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GNOME Foundation, Linux Foundation, and Linux

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Linux
GNOME
  • GNOME Foundation was never bankrupt

    To clarify the matter, the Foundation was never bankrupt. Quite a while ago, there was a temporary cash flow issue which is now completely resolved. Funds that were committed by sponsors and earmarked for the Outreach Program for Women (OPW) were delayed in payment. GNOME Foundation’s board temporarily froze expenditures while it collected the funds and revamped its financial procedures to adjust for the additional cash flow going forward. Every cent of the funds was ultimately received. Additionally, GNOME collected administrative fees which covered the program’s expenses.

  • Internet of Things in 2016 - It's All About People

    The second was the continued momentum of the AllSeen Alliance, a Collaborative Project managed by the Linux Foundation, collaborating on a common technology framework and shared standards to deliver the common language needed for an open IoT.

    [...]

    The second was the continued momentum of the AllSeen Alliance, a Collaborative Project managed by the Linux Foundation, on behalf of the Alliance’s 200-plus member companies. This open community is collaborating on a common technology framework and shared standards to deliver the common language needed for an open IoT. Members of the Alliance pool their knowledge and technical resources to advance the open source AllJoyn® framework and deliver interoperable IoT products to market. At CES 2016, the AllSeen booth was filled with tons of real products that consumers can buy today, garnering heavy traffic, happy members and engaging conversations. Nearly two dozen products are now AllJoyn Certified, ensuring consumers that AllJoyn products will work seamlessly together to enable more than just a remote control.

  • Linux Kernel 4.1.17 LTS Is a Major Update, Brings Many x86, ARM64 and PPC Fixes

    After announcing the release of Linux kernel 4.4.1 LTS, Linux kernel 3.10.96 LTS and Linux kernel 3.14.60 LTS, renowned kernel maintainer Greg Kroah-Hartman informed users about the release of the seventeenth maintenance build of Linux kernel 4.1 LTS.

More in Tux Machines

Security Leftovers

  • Security updates for Thursday
  • Security Tips for Installing Linux on Your SysAdmin Workstation
    Once you’ve chosen a Linux distro that meets all the security guidelines set out in our last article, you’ll need to install the distro on your workstation.
  • Fedora 26 crypto policy Test Day today (2017-03-30)!
  • Open-source developers targeted in sophisticated malware attack
    For the past few months, developers who publish their code on GitHub have been targeted in an attack campaign that uses a little-known but potent cyberespionage malware. The attacks started in January and consisted of malicious emails specifically crafted to attract the attention of developers, such as requests for help with development projects and offers of payment for custom programming jobs. The emails had .gz attachments that contained Word documents with malicious macro code attached. If allowed to execute, the macro code executed a PowerShell script that reached out to a remote server and downloaded a malware program known as Dimnie.
  • A scramble at Cisco exposes uncomfortable truths about U.S. cyber defense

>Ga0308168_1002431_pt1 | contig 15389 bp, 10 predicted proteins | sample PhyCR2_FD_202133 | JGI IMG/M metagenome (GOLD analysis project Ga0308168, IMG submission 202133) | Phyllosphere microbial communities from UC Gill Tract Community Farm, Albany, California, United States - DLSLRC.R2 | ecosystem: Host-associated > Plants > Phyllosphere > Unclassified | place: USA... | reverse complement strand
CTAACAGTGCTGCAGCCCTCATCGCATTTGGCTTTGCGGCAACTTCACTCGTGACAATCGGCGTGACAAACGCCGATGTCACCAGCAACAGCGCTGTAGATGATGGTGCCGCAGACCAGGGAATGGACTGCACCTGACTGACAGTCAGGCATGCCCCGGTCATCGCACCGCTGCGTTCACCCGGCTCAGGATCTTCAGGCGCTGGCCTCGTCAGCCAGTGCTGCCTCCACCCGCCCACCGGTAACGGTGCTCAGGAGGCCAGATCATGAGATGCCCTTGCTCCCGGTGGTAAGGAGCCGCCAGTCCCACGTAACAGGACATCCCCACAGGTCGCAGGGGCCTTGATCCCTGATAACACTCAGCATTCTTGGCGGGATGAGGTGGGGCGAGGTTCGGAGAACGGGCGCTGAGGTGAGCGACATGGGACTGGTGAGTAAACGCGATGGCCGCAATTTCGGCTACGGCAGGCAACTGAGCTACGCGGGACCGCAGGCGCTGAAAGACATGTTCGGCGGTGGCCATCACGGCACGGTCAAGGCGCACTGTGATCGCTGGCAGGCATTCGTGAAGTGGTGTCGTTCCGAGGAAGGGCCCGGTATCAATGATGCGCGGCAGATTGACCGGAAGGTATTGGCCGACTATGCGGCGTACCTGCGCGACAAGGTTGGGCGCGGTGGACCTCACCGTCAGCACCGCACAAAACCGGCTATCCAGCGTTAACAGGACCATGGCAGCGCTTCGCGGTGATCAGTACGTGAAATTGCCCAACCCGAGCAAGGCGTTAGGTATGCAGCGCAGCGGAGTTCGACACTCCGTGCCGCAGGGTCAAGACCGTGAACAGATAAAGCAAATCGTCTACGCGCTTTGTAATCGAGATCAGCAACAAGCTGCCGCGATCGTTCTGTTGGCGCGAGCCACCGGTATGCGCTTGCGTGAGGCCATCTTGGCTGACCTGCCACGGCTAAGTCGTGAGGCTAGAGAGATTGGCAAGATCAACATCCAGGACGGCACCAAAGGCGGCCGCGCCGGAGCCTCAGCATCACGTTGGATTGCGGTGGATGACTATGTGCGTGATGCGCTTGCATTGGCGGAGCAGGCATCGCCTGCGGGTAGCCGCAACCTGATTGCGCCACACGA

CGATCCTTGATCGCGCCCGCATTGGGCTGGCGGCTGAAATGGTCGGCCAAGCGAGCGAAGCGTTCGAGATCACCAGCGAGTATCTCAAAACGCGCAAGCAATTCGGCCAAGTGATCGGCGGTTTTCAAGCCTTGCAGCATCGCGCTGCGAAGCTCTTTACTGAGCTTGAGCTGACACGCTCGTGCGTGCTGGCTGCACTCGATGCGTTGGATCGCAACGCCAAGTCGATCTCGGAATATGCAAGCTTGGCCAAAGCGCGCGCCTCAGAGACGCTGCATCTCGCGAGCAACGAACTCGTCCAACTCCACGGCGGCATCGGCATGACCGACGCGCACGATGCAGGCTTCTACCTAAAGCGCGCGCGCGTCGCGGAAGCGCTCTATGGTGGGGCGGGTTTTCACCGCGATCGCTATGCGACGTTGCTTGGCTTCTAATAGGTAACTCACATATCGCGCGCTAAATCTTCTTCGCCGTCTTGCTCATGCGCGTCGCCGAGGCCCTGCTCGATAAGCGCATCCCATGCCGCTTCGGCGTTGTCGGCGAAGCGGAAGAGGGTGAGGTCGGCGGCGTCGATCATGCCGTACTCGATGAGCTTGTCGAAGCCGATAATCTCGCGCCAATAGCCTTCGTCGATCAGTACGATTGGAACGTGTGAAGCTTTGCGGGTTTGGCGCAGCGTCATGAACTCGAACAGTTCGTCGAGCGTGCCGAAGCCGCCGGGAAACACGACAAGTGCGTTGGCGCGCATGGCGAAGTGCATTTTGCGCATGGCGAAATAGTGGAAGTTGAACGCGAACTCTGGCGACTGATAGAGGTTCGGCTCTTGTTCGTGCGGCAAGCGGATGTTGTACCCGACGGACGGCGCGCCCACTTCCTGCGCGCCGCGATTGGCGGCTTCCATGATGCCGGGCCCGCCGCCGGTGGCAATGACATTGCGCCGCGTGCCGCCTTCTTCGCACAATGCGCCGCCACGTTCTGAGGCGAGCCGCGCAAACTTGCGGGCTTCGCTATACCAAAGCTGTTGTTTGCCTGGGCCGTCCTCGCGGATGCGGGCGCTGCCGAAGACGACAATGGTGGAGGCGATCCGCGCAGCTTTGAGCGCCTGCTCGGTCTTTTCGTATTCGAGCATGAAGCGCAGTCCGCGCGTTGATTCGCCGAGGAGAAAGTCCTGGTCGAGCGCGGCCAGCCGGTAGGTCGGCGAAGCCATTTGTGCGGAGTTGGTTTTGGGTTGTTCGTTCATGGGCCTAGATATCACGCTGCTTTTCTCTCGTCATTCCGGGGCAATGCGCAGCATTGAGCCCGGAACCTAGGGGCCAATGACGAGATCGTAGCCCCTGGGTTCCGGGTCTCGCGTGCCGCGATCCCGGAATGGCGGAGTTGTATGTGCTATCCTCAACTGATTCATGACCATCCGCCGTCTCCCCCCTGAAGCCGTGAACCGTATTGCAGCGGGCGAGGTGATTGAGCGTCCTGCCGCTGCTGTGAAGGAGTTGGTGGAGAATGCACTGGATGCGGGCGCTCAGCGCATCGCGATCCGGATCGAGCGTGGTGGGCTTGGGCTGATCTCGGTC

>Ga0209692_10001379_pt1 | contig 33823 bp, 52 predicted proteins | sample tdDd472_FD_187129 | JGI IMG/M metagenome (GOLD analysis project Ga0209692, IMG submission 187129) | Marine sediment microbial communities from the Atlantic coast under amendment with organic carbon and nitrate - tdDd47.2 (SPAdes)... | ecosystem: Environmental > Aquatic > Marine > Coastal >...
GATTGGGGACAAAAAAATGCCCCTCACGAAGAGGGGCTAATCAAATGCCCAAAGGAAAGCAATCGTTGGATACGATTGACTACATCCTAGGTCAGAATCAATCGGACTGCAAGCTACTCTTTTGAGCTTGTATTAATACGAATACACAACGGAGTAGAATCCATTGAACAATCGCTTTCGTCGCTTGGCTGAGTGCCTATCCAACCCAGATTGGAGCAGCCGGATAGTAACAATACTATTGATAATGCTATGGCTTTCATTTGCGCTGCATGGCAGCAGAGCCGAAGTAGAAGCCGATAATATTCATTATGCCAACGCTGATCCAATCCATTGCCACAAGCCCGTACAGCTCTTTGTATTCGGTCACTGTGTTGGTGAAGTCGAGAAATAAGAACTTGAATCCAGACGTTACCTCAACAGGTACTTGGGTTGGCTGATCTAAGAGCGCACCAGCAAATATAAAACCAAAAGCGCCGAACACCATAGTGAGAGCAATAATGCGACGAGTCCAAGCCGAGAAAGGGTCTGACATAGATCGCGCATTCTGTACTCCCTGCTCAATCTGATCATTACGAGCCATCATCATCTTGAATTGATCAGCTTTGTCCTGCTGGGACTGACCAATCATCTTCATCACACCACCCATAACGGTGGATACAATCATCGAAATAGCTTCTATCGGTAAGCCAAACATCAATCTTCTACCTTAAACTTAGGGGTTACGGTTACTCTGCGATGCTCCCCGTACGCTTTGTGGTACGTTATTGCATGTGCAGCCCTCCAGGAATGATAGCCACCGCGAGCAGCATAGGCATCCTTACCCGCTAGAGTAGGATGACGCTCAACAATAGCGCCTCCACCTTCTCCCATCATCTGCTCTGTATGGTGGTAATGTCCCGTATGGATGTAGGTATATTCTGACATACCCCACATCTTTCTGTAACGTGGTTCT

When WikiLeaks founder Julian Assange disclosed earlier this month that his anti-secrecy group had obtained CIA tools for hacking into technology products made by U.S. companies, security engineers at Cisco Systems (CSCO.O) swung into action. The Wikileaks documents described how the Central Intelligence Agency had learned more than a year ago how to exploit flaws in Cisco's widely used Internet switches, which direct electronic traffic, to enable eavesdropping. Senior Cisco managers immediately reassigned staff from other projects to figure out how the CIA hacking tricks worked, so they could help customers patch their systems and prevent criminal hackers or spies from using the same methods, three employees told Reuters on condition of anonymity.
  • NTPsec: a Secure, Hardened NTP Implementation
    Network time synchronization—aligning your computer's clock to the same Universal Coordinated Time (UTC) that everyone else is using—is both necessary and a hard problem. Many internet protocols rely on being able to exchange UTC timestamps accurate to small tolerances, but the clock crystal in your computer drifts (its frequency varies by temperature), so it needs occasional adjustments. That's where life gets complicated. Sure, you can get another computer to tell you what time it thinks it is, but if you don't know how long that packet took to get to you, the report isn't very useful. On top of that, its clock might be broken—or lying. To get anywhere, you need to exchange packets with several computers that allow you to compare your notion of UTC with theirs, estimate network delays, apply statistical cluster analysis to the resulting inputs to get a plausible approximation of real UTC, and then adjust your local clock to it. Generally speaking, you can get sustained accuracy to on the close order of 10 milliseconds this way, although asymmetrical routing delays can make it much worse if you're in a bad neighborhood of the internet.
  • Zelda Coatings
    I assume that every permutation of scams will eventually be tried; it is interesting that the initial ones preyed on people's avarice and dishonesty: "I will transfer millions to your bank account, then you share with me" - with subsequent scams appealing to another demographic: "I want to donate a large sum to your religious charity" - to perhaps capture a more virtuous but still credulous lot. Where will it end ?

Tizen and Android

Linux and Linux Foundation

Mesa and Intel Graphics